Facebook also collects information on how you use its services. This could be the type of content you view and engage with, the devices you use, your language and time zone, and when you visit third-party websites which use Facebook services (even when just hitting the 'like' button).
Personalised offers and recommendations may well be welcomed by individuals who want a more tailored service.
Other retailers might use information on your shopping habits and social interactions to inform direct marketing and suggest other products to you. Many retailers also use profiling to market directly to you using emails, texts and messages.
You have the right to object to profiling, including if it is used for direct marketing purposes, and companies must inform you of your right to object at the latest at their point of first communication with you and in their privacy notice.
If they receive an objection to processing personal data for marketing purposes, they must ensure that your personal data is no longer processed for such purposes.
How can I ask a company to stop processing my personal data?
You have a right to have personal data erased and to prevent processing in specific circumstances.
These include, but are not limited to:
- where the personal data is no longer necessary in relation to the purpose for which it was originally collected/processed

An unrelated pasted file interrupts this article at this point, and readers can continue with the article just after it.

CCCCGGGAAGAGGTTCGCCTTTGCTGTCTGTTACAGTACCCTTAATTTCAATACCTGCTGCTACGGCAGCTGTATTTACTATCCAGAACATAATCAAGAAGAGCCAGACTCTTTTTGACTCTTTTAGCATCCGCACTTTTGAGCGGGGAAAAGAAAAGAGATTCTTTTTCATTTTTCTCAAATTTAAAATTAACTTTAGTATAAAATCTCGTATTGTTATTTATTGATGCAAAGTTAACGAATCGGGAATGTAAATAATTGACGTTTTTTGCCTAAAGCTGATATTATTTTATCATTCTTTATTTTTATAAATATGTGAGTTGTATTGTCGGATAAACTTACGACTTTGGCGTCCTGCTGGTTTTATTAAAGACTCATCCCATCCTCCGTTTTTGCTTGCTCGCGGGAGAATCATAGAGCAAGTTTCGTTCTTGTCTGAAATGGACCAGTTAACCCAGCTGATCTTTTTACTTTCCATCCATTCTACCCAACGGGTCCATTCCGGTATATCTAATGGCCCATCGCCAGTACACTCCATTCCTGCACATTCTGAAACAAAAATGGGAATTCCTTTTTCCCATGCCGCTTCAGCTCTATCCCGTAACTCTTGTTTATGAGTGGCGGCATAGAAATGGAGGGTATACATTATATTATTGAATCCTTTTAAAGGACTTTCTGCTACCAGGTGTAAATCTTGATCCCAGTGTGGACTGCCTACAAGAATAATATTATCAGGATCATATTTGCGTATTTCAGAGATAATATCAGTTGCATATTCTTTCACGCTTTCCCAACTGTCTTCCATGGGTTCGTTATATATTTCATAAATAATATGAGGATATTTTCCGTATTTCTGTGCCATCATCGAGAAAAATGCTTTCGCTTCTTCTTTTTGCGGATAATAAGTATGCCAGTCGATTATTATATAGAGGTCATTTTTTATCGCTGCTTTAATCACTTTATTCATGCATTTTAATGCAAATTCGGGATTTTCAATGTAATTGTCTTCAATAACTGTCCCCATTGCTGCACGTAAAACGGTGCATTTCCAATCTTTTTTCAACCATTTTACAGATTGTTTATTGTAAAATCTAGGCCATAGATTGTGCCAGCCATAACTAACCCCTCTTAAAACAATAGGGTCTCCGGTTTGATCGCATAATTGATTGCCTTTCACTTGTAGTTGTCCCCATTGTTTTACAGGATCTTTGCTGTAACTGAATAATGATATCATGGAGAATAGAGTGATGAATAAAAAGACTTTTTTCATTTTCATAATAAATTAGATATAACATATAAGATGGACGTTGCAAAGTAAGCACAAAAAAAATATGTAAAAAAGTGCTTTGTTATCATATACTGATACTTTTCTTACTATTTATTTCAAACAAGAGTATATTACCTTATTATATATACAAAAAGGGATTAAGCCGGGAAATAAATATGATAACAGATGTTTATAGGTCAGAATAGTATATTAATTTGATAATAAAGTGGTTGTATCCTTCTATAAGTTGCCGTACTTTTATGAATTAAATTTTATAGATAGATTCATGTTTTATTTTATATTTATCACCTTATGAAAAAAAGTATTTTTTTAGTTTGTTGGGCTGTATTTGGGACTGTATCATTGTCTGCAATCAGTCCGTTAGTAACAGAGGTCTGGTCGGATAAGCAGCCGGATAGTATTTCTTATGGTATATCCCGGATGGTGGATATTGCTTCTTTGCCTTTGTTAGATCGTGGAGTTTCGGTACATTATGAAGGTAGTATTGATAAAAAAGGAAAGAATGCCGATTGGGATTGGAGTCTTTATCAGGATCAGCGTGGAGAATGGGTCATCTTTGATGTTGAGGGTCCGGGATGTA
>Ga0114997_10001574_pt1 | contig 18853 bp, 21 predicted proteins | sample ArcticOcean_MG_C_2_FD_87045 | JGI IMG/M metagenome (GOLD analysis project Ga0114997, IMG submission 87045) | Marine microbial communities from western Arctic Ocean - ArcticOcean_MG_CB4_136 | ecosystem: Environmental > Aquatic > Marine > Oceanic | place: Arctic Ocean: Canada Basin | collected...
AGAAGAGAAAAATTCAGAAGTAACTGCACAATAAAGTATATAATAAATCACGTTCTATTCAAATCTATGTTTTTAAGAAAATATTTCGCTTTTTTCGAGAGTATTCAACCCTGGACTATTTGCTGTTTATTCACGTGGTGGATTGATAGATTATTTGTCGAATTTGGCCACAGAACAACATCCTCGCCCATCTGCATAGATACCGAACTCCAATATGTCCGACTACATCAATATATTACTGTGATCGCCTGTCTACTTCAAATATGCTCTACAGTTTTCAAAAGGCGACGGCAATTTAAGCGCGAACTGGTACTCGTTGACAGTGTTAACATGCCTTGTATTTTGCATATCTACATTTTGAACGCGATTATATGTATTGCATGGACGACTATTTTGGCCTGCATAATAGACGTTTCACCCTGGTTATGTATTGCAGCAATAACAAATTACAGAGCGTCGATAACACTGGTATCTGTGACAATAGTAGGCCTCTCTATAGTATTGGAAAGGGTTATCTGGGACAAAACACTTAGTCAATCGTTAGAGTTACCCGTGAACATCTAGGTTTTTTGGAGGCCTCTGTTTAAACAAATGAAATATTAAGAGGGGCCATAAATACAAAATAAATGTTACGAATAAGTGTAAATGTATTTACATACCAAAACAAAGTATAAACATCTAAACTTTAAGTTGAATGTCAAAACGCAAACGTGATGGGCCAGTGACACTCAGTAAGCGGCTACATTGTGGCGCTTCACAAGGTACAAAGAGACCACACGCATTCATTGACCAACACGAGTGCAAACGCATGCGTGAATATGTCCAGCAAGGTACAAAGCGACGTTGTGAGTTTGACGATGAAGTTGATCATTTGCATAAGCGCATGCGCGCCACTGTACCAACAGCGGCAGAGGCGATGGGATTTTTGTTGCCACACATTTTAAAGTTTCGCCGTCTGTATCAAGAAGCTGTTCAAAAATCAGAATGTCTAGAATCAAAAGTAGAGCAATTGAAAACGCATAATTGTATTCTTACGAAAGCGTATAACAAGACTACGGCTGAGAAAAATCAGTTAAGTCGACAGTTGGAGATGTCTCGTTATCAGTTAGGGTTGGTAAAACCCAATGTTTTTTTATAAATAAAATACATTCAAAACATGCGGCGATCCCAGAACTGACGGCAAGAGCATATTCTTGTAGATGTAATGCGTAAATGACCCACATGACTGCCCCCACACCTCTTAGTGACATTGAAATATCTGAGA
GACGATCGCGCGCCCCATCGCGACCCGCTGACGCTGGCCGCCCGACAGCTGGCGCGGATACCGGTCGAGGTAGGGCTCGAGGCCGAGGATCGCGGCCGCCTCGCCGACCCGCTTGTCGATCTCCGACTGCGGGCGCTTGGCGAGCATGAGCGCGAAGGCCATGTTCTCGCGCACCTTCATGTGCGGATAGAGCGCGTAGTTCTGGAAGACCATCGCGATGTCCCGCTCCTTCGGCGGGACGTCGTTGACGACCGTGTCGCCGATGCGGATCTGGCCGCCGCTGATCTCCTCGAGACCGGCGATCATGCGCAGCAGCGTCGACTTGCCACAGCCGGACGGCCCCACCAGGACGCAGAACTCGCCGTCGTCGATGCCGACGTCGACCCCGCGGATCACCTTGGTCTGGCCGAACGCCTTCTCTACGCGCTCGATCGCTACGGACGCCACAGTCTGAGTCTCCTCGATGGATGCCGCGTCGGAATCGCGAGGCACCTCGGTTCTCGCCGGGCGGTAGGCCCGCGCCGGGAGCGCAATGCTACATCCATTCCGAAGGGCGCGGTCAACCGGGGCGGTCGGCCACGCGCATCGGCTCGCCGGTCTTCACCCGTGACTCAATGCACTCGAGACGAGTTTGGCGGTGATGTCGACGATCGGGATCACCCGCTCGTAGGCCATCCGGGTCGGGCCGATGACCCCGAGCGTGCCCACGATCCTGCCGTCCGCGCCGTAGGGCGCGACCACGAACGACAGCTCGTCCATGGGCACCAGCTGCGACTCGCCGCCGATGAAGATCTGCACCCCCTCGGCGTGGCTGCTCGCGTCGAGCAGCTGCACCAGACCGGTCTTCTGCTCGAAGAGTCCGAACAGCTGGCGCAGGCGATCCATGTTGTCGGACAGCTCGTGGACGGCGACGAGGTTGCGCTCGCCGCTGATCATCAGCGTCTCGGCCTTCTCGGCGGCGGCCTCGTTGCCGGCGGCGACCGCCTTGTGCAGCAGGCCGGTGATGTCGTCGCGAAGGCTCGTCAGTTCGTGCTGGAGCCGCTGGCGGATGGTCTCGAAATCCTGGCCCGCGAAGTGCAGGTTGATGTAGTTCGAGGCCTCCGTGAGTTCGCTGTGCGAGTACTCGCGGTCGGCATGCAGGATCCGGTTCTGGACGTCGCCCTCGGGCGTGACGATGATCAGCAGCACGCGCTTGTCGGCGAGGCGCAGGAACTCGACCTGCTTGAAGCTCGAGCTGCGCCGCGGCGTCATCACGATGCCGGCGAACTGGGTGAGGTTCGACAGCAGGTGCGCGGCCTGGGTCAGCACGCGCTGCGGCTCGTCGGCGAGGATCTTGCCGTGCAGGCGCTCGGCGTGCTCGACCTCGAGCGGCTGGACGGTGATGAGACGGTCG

- where the personal data was unlawfully processed
- where you withdraw consent
- where the basis for processing is that it is in the organisation’s legitimate interests to do so, but you object to the processing and there is no overriding legitimate interest for continuing the processing
Read our guide on how to stop companies from using your personal data for more information on how to make a request to an organisation to stop processing your data for the purposes of direct marketing.
Under the GDPR, you have the right not to be subject to a decision based solely on automated processing if it affects you legally or substantively. Read our guide on your right to appeal automated decisions.
How do I find out which personal data a company has?
You have the right to make a ‘subject of access request’, which allows you to act on your right to obtain access to your personal data held by a company. You can make them for free.
Read our dedicated subject access request guide for more information on how to make a subject access request.
Can I ask to get my personal data?
If the data you've provided is digitally processed, you’ll have the right to request that data in a machine-readable format and the right to have that transmitted to another data controller.
This right exists if you have provided your personal data to the company and:
- the company processes that personal data with your consent or in order to fulfil a contract; and
- the processing of your personal data is being carried out by automated means.
In theory, the right to personal data portability will allow you to move, copy or transfer personal data more easily from one IT environment to another in a safer and more secure way.
This also enables you to take advantage of applications and services such as price comparison websites, which can use this data to find you a better deal.
For example, this could include the best energy provider to switch to, getting a competitive broadband package or finding the best mortgage deals through price comparison websites.